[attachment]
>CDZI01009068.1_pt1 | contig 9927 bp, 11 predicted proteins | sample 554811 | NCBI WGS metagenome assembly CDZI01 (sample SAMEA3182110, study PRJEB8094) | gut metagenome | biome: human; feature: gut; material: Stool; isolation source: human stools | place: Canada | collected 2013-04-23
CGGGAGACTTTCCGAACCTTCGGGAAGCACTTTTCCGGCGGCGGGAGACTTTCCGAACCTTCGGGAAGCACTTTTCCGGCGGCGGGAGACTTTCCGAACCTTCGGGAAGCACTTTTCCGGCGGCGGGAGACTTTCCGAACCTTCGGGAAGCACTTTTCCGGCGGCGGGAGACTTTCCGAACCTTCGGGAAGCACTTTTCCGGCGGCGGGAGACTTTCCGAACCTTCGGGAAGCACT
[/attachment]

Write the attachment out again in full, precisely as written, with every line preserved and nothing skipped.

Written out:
>CDZI01009068.1_pt1 | contig 9927 bp, 11 predicted proteins | sample 554811 | NCBI WGS metagenome assembly CDZI01 (sample SAMEA3182110, study PRJEB8094) | gut metagenome | biome: human; feature: gut; material: Stool; isolation source: human stools | place: Canada | collected 2013-04-23
CGGGAGACTTTCCGAACCTTCGGGAAGCACTTTTCCGGCGGCGGGAGACTTTCCGAACCTTCGGGAAGCACTTTTCCGGCGGCGGGAGACTTTCCGAACCTTCGGGAAGCACTTTTCCGGCGGCGGGAGACTTTCCGAACCTTCGGGAAGCACTTTTCCGGCGGCGGGAGACTTTCCGAACCTTCGGGAAGCACTTTTCCGGCGGCGGGAGACTTTCCGAACCTTCGGGAAGCACT